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Wow, the post-Christmas weather was spectacular, and the players were excited to perform in front of a huge Hideaway Beach Club crowd. More than 125 people were ready to watch the big winner-take-all doubles battle between Naples-own (Hideaway Beach summer Head Professional) Tye Myers and his new practice buddy, Matt Browne. They competed against two tough European stars in a two-out-of-three sets battle.
The European pair started out quickly. They broke serve, and then held in dominant fashion as Myers scrambled to win his serve and stop their momentum. Once the score was knotted at three-games all, the match was completely even and headed to a first-set tie breaker.
The primary reason Browne and Myers were able to stay in the first set was Myers’ consistency, as he rarely missed a service return. Since Browne was out of action for two months with mononucleosis, Myers had to be solid and steady to keep the team close. Once the home team won the first set 7-6, they rolled to an easy second set victory 6-2. Myers continued to make all of the key shots, and then Browne began to over-power his combatants with his huge forehand drive and big American twist kick serve.
The Fourth Annual Hideaway Beach Open Doubles Tournament is coming up March 1-2, and the Naples Pro League Finals will be held Wednesday, March 26 at 4 PM at Hideaway Beach Club. Interested players and spectators please call Doug Browne at 239-642-2845.
Each Christmas, I have been fortunate to coach junior tennis stars from around the country as they are out of school for the holiday season. Just about every kid that I have coached possesses a solid foundation but still need some fine tuning. Without fail, every single rising junior star needs to improve their mental game if they wish to play at the next level.
In order to alter their behavior, coaches must be willing to try several different tactics to get their attention. The unmistakable winning idea comes from my old peer, Dr. Jim Loehr, who prefers to video after the point is over. In other words, pair up two even players, and have them play several games or even one full set.
Follow the player closely as he finishes the point, and study his physical behavior, which includes his demonstrative gyrations and his verbal comments. Too many kids engage in negative talk, and too many juniors visibly show their tempers.
In just about every situation, the players will not believe their eyes. In most cases, one of the kids is either throwing his racket, yelling too often, kicking the fence, or hurrying and playing too quickly. Due to the shocking film session, players are able to make slight modifications and improve their overall play. Some kids are able to control their emotions but too many juniors allow their eyes to roam too often.
Simply put, juniors are always looking for approval, and they either look at their parents or their coaches during competition. This lack of concentration will be a killer if not contained.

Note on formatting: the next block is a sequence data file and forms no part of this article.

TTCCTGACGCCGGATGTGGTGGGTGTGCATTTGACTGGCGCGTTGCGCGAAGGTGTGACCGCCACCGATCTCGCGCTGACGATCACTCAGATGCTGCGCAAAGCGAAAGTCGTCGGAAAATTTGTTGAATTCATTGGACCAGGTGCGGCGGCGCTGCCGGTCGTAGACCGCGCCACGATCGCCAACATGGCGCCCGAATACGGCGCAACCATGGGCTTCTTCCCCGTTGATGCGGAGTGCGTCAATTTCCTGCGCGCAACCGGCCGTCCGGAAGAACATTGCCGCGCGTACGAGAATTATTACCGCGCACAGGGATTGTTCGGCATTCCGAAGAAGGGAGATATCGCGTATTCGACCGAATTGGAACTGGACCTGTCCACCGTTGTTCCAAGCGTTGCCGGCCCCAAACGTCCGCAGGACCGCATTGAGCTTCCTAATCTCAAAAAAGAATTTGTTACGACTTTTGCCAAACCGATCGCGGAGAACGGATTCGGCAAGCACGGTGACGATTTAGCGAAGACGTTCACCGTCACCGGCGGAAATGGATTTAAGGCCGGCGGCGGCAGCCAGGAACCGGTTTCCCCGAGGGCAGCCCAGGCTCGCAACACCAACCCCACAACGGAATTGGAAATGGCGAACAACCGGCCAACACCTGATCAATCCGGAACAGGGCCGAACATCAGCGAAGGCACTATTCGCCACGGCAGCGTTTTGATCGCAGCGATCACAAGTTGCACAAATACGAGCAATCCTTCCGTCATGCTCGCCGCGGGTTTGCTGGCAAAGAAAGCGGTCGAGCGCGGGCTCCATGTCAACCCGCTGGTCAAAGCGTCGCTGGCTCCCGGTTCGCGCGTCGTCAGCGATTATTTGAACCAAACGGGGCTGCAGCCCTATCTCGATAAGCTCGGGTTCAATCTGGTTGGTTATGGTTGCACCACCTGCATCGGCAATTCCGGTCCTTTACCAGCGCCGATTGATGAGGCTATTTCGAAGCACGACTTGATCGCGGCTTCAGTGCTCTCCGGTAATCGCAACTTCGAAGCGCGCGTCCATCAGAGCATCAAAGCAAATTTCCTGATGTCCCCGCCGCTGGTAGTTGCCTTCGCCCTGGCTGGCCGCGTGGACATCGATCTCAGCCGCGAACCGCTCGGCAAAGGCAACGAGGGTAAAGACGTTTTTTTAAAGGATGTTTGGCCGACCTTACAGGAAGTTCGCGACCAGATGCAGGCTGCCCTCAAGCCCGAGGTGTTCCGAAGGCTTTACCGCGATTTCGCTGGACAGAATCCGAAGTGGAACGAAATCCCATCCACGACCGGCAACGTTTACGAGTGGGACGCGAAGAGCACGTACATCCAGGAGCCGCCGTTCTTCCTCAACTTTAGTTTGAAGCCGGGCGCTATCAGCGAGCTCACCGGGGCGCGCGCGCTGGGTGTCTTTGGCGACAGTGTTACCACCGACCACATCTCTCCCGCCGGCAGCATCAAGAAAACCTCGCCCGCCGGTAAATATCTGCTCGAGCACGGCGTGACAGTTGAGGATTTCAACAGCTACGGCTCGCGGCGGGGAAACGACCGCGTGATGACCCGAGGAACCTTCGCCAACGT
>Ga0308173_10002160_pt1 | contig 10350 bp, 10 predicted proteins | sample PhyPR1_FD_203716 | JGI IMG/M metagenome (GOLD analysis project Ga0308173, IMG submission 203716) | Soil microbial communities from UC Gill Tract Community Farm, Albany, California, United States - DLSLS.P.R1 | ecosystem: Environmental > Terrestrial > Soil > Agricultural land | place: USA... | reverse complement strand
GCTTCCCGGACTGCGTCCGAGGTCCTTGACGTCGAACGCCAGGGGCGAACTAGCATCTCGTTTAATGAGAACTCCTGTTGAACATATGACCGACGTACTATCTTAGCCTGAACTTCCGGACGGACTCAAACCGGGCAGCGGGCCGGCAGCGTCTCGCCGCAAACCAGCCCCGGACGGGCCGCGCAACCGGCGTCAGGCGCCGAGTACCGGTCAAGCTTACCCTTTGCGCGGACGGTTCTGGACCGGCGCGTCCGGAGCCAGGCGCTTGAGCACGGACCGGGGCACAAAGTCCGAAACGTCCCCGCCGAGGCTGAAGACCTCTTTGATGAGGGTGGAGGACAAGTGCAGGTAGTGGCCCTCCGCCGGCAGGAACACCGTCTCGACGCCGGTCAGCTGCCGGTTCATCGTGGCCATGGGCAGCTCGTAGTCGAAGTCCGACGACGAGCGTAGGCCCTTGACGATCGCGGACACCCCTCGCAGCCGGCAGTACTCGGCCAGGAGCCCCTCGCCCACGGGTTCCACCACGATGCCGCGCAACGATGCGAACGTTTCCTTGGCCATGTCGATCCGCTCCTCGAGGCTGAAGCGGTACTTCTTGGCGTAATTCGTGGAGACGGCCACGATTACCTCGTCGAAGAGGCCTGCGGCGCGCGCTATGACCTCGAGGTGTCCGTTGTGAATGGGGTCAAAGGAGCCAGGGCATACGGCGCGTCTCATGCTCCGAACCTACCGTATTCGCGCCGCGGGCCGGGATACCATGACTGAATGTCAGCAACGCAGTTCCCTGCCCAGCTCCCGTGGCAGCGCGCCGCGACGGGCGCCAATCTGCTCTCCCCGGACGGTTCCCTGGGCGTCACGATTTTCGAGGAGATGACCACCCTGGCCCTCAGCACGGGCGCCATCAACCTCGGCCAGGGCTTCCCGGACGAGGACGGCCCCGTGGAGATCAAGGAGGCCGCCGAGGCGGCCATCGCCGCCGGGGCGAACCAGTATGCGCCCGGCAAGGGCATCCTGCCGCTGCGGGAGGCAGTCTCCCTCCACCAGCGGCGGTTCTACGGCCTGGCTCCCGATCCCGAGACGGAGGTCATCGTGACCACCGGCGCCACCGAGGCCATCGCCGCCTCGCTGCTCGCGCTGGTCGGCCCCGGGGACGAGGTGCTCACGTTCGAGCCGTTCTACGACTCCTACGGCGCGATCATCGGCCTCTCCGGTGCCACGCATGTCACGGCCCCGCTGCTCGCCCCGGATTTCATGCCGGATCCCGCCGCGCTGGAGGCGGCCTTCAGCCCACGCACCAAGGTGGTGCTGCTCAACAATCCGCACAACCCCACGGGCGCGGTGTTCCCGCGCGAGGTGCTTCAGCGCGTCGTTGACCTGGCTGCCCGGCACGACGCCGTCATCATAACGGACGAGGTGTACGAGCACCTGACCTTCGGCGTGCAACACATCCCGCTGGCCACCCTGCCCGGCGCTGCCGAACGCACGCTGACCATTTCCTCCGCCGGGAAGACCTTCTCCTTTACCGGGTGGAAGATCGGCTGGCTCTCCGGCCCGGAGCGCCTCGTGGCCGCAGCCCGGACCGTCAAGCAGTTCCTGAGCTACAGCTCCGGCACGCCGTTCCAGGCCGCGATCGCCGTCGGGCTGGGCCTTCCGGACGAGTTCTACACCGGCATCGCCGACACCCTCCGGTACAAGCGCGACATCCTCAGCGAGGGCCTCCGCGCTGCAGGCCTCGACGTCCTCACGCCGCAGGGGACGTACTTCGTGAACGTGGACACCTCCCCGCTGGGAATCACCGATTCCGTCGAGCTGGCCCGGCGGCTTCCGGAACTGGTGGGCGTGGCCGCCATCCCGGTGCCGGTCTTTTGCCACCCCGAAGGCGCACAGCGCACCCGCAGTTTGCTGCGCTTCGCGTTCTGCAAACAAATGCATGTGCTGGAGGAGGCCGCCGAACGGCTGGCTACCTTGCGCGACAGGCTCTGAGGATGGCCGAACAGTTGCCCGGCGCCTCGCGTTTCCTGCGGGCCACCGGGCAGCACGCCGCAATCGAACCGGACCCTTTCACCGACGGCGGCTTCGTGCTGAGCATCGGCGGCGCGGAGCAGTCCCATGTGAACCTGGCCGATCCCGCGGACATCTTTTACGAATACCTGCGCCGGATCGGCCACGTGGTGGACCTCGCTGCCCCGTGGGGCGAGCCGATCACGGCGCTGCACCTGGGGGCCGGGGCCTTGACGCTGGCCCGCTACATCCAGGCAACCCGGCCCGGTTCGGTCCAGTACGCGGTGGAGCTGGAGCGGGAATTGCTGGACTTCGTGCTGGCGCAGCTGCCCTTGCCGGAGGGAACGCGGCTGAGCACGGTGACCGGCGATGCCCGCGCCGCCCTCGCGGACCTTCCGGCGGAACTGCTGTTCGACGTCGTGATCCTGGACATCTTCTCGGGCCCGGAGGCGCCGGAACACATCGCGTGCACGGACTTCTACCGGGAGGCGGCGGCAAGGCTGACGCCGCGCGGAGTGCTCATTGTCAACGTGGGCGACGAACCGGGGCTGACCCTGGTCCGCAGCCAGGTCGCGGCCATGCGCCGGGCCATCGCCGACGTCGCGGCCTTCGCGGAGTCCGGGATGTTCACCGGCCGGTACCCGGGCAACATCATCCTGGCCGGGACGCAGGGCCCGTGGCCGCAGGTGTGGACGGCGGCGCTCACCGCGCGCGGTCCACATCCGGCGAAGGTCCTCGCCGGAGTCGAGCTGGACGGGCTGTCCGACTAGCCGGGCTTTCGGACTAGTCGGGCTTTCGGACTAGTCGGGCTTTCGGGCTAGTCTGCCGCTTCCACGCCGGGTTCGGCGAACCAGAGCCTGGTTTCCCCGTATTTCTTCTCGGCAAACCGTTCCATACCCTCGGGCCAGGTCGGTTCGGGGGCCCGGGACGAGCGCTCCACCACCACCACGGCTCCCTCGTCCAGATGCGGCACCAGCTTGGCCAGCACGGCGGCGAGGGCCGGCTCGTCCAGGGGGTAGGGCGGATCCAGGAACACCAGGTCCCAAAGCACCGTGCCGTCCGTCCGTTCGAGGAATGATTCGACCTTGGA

Gosh, I once had a 10-and-under Florida star who had this problem. Without fail, he would look at me after every single point. During a huge tournament in Sarasota, he split sets with another top-ranked junior, and I was allowed to intervene and coach him for 10 minutes. “Darren, how bad do you want to beat this guy?”, I asked him during our break. “Coach, you know that I want to kill this guy,” Darren exclaimed. “Ok then, here is our deal for the third set. Every time you look in my direction, you owe me 50 cents. If I counted how many times you have looked over in my direction after each point, you would owe me almost $75.
“Let’s keep this simple, keep your cool, look down at your strings instead of looking at me and then compete. His forehand will breakdown if you move him around the court, but I’m more concerned with your roaming eyes and your ability to focus. Are you ready to take this guy? Let’s go,” I offered.
As shocking as it sounds, the 10-year-old Daytona flash listened to my advice, and only looked for my approval five different times as he squeaked out a tough 7-6 win. Even though he owed me $2.50, I let it ride because I was so proud of his improvement.
The bottom line is for any tennis player to succeed, he or she must focus, and stay in the moment. He or she must contend with one opponent only. If he or she is constantly looking around the tennis facility, they are not concentrating on how to beat their rival.
Are you hungry to learn about the mental side of the tennis game? If the answer is yes, I suggest two great mental coaches: Dr. Jim Loehr and Dr. Allen Fox. Please check Amazon.com. They have numerous books that will help any level of tennis player. Good luck.
Doug Browne is the Hideaway Beach Tennis Director and the new Collier County USPTA Pro of the Year. Additionally, Doug has been the International Hall of Fame Director of Tennis this past summer. Doug has been writing a tennis column for the past fifteen years and welcomes your feedback.